When rural Americans really need local news they turn to their community newspapers and local radio stations. While, television also does a good job, most rural areas are without their own TV stations, so the residents rely on hometown papers and radio stations. We saw this last year during the flooding that destroyed homes, farms, businesses, roads and bridges. Local communicators were on the job keeping their readers and audiences informed.
There has long been a tie between local radio and newspapers in Nebraska, which got me to thinking as I spoke to representatives of some 2,000 local radio stations who were visiting Washington, D.C. this past week. I took the opportunity to give them a little Nebraska history lesson of how our communicators get it done in rural areas.
In 1922, three newspaper publishers established Nebraska's first commercially-owned radio stations in their home communities: Lincoln, Hastings and Norfolk.
The Lincoln and Hastings stations didn't last two years, but WJAG in Norfolk has been continuously broadcasting ever since.
Of course, nobody in Norfolk had a radio receiver at that time, so The Norfolk Daily News ran daily full-page ads offering a few free radio sets, and listing local retailers where people could buy them.
Karl Stefan, the newspaper's city editor, was the first announcer on the station. He began his daily broadcast with a trademark greeting: "Hello friends. Hello everybody! You are listening to WJAG, The Norfolk Daily News station and we're located AT Norfolk, IN Nebraska."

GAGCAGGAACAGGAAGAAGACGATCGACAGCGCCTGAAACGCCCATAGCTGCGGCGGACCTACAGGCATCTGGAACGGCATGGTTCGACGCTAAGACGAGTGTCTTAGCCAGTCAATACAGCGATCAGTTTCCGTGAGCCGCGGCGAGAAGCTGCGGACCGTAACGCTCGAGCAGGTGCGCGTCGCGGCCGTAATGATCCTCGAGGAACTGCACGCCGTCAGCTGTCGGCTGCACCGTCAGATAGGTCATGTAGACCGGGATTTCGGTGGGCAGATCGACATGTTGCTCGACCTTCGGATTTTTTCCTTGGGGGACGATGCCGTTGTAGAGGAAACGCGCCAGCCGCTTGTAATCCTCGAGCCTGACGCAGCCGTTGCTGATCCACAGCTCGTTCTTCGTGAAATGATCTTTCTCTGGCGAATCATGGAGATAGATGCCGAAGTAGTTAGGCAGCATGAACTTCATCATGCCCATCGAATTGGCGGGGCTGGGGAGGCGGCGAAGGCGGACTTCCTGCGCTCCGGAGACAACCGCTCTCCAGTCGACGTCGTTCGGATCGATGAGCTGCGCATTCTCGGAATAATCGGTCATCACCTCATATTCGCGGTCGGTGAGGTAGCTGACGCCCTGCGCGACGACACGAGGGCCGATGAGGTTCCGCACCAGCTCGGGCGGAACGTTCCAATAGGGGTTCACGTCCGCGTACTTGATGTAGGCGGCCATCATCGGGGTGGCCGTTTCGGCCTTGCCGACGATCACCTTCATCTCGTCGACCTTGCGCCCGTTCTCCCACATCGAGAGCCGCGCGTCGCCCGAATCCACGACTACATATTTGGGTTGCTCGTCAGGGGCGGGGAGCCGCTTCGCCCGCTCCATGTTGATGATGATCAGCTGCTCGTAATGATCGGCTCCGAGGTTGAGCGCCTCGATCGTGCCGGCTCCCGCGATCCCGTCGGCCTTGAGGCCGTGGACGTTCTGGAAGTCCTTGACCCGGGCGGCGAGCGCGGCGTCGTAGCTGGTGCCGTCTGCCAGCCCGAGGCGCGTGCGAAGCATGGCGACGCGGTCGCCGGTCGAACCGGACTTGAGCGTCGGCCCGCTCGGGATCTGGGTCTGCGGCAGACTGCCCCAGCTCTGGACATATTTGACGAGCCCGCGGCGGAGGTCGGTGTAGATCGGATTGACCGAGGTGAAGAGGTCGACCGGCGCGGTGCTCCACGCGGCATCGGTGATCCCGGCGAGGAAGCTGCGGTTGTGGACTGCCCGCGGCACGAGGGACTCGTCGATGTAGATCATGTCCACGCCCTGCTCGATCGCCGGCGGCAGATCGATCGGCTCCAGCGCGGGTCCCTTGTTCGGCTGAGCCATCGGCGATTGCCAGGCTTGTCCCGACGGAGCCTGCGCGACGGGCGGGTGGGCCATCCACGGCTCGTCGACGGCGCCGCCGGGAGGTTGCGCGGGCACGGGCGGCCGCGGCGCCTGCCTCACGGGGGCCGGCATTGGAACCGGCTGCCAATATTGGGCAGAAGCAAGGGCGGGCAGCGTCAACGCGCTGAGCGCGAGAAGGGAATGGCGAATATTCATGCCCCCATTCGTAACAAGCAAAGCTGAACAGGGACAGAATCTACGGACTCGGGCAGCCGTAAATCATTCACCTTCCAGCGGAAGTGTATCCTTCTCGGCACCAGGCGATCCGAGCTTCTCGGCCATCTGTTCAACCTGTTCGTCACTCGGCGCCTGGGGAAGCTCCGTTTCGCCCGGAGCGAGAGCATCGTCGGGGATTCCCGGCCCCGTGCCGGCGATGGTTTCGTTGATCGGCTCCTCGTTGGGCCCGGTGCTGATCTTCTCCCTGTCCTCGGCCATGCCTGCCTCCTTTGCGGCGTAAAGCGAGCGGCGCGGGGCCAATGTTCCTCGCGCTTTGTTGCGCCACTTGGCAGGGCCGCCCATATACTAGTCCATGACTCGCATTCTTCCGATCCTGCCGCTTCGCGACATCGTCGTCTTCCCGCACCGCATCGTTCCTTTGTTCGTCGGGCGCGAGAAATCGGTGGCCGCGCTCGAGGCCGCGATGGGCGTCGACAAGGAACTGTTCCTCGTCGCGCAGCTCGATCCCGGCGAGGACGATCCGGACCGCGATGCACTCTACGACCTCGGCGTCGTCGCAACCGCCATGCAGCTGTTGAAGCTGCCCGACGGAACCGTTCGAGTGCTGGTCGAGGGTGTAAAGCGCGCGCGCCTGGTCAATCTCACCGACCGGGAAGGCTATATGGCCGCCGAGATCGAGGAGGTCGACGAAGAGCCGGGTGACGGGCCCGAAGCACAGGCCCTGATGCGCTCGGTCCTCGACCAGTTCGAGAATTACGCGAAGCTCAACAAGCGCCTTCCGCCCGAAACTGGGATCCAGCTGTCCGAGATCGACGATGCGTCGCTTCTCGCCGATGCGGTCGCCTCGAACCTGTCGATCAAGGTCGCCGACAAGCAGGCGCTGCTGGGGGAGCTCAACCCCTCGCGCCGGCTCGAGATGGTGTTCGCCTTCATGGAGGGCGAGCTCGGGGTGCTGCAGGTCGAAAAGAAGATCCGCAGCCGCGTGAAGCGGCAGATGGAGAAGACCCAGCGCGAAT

Stefan encouraged contact from his listeners and invited them to become members of his "lunch-hour radio family," gathered around a mythical dinner table.
Stefan would discuss local affairs, read pieces of information from the Daily News, and he was the first to broadcast the Associated Press newspaper wire over the radio in Nebraska.
In October 1922, Stefan was one of the first to broadcast a simulated play-by-play of baseball's World Series, which he reconstructed from wire accounts -- even adding his own in-studio sound effects.
Karl Stefan's efforts to serve his listeners paid off. By early 1924, one thousand listeners requested seats at WJAG's family table.
In 1926, there were twenty thousand members of the radio family, and by 1932, nearly one hundred thousand listeners had contacted the station for membership.
In serving rural Northeast Nebraskans, Radio Digest wrote that WJAG, "eliminated distance and brought scattered house holders into a neighborhood community."
Stefan did such a good job serving the people of Northeast Nebraska that they drafted him and elected him to Congress in 1934.
WJAG's station manager explained "Karl did not seek the office of Congressman. It sought him."
Karl Stefan was an FDR supporter who was elected as a Republican.
He refused to sling political mud and said his goal was good policy, "whether it was proposed by Republicans or Democrats, which ... is for the best interests of the people of this district."
Frankly, we could use more people like Karl Stefan in Washington today, working for the best interests of our country. We need that because the challenges we face--from the economy to infrastructure, education to the environment, the debt to foreign policy--demand partnerships, not partisanship, if we are going to win the future.